A Rolling Meadows alderman and mayoral candidate who applied for a grant on the city's behalf is facing criticism from the incumbent mayor and other city officials for going over their heads.
Alderman Joe Gallo, one of three hopefuls challenging Mayor Len Prejna in the April 2 municipal election, filed grant paperwork in January using his city email address. But the application sent to the National Safety Council didn't first come before the city council for approval and wasn't reviewed by other city officials, as is protocol.
"I feel I'm a valid representative for the city of Rolling Meadows," Gallo said during a contentious city council meeting Tuesday night. "This is the equivalent of me taking my business card and putting it in a fish bowl at a restaurant to receive a free lunch."
Prejna and City Attorney Jim Macholl said the seven-member council didn't give Gallo the authority to submit the application. If awarded, the grant would expand a pilot program of technology in city fire trucks that digitally alerts drivers of oncoming emergency vehicles through phone apps.
"It looks like a promising idea," Prejna said. "However, as the city attorney has stated, it would be like someone saying, 'Well, I'm going to apply to get a snowplow into my ward because I think we really should have one of those.'"
"Only the city council or their designated representatives can come forward with this," Prejna said.
Aldermen voted 5-2 to formally advise the Itasca-based National Safety Council that the city didn't authorize the grant application, effectively withdrawing it. Gallo voted with Alderman Nick Budmats, who said he supports the grant application on its merits. Other aldermen said they support the concept but want the official process followed.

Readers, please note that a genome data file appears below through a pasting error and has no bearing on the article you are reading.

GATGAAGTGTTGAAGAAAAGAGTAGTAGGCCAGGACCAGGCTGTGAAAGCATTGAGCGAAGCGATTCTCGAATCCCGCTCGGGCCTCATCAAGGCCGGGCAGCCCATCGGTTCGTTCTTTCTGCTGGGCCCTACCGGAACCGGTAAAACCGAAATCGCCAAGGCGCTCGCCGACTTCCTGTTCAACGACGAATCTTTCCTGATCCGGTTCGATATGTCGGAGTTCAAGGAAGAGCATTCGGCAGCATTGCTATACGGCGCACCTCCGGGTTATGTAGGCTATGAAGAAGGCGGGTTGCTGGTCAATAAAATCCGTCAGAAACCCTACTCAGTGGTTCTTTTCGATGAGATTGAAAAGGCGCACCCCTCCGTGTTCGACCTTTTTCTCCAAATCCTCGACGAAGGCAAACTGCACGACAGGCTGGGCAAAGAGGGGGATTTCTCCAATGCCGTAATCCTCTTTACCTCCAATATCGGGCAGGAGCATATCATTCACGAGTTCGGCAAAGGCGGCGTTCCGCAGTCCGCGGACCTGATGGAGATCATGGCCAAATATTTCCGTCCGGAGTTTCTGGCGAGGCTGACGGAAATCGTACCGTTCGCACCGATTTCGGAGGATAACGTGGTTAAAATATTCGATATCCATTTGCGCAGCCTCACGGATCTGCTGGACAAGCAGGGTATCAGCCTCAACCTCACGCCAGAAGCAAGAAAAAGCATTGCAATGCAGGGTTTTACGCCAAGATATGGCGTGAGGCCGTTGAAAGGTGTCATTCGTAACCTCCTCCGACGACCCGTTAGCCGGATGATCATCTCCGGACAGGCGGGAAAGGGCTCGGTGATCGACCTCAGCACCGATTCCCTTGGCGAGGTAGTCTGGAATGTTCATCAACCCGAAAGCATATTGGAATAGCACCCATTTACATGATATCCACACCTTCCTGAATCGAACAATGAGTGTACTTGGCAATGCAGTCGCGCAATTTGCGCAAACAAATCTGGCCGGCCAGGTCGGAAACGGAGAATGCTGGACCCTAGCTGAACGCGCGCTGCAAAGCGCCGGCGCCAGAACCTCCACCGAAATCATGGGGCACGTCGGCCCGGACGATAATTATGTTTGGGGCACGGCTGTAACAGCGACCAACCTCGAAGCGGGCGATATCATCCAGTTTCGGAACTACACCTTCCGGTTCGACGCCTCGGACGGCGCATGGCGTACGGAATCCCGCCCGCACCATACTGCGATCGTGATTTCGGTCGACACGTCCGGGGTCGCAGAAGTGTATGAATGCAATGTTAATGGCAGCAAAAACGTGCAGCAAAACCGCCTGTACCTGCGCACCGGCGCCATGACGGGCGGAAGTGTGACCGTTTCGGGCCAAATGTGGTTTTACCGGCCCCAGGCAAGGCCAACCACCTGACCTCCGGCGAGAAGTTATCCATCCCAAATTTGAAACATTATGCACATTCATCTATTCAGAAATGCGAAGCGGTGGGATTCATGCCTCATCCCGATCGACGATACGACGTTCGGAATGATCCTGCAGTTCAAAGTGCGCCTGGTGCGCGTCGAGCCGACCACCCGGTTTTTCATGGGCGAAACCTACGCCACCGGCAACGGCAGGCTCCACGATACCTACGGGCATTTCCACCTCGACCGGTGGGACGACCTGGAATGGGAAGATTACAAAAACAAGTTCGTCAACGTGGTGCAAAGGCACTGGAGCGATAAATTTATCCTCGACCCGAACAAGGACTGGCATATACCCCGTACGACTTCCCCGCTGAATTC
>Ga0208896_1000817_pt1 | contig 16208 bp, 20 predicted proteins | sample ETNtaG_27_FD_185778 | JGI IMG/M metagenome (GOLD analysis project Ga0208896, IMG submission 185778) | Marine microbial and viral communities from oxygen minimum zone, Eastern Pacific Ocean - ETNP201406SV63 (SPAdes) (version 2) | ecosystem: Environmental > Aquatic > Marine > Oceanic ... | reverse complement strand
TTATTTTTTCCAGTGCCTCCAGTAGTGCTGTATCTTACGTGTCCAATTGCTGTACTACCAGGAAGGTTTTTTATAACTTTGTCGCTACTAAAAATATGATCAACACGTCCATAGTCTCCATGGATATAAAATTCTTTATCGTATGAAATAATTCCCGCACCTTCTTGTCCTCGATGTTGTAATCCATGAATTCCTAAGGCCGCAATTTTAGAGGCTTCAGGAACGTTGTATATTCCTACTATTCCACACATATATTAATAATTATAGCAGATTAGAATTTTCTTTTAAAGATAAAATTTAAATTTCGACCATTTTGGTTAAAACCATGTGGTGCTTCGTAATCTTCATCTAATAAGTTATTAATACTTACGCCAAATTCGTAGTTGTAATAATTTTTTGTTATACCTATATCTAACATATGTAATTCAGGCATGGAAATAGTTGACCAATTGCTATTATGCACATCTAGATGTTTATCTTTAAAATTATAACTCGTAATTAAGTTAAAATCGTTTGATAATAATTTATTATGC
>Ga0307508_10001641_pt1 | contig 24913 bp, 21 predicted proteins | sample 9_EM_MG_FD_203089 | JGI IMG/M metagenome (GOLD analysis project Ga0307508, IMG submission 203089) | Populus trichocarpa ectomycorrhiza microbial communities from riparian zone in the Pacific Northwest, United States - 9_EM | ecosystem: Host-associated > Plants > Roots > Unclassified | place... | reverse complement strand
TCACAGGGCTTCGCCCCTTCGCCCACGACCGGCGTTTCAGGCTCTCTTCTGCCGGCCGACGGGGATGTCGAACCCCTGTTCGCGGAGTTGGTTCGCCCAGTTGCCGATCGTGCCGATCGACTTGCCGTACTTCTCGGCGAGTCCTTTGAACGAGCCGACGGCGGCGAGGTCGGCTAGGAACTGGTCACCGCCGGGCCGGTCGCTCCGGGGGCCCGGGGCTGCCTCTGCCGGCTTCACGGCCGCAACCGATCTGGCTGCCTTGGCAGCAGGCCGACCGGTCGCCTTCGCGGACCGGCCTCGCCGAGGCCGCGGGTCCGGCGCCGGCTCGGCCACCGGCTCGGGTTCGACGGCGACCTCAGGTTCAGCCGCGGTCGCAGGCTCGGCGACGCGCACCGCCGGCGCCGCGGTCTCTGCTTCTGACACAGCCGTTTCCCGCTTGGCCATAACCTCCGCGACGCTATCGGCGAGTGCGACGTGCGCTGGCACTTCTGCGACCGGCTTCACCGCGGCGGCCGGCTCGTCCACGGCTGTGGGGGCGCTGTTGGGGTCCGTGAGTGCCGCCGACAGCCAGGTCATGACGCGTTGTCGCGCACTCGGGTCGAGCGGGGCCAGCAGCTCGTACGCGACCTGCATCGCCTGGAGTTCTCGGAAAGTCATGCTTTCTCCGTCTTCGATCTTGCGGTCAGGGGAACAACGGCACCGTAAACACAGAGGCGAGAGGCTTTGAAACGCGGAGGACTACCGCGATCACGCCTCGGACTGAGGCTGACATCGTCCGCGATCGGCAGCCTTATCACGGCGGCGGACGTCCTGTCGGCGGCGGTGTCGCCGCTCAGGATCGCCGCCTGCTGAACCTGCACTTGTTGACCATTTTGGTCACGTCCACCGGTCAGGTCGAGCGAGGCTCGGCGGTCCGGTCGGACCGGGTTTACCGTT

"The way this has been handled is kind of an embarrassment to the city," said Alderman Mike Cannon.
Gallo called it "a double standard," saying other city rules have been broken. He criticized City Manager Barry Krumstok for exceeding his approved spending limit without council oversight.
"I need to understand what the actual problem is with me having a little bit of autonomy to do preliminary work, to bring something before the council," Gallo said. "Is it because I'm trying to improve road safety or improve safety for our first responders, or is it because it's Joe Gallo who's actually doing this and that's a problem."
Prejna said he's reached out to Gallo several times since he was elected Ward 4 alderman two years ago, inviting him to meetings about city business and defending him in front of the council.
"I also appreciate your candor here publicly but your patronization privately," Gallo responded.
The council also voted 6-1 to demand the Illinois Autonomous Vehicles Association remove the city's seal from its website and materials and references to the city being a municipal partner. Gallo said he wasn't aware of those references to the city.
Prejna and Gallo are joined by Ward 6 Alderman John D'Astice and Planning and Zoning Commission Vice Chair Dave Whitney in the mayor's race.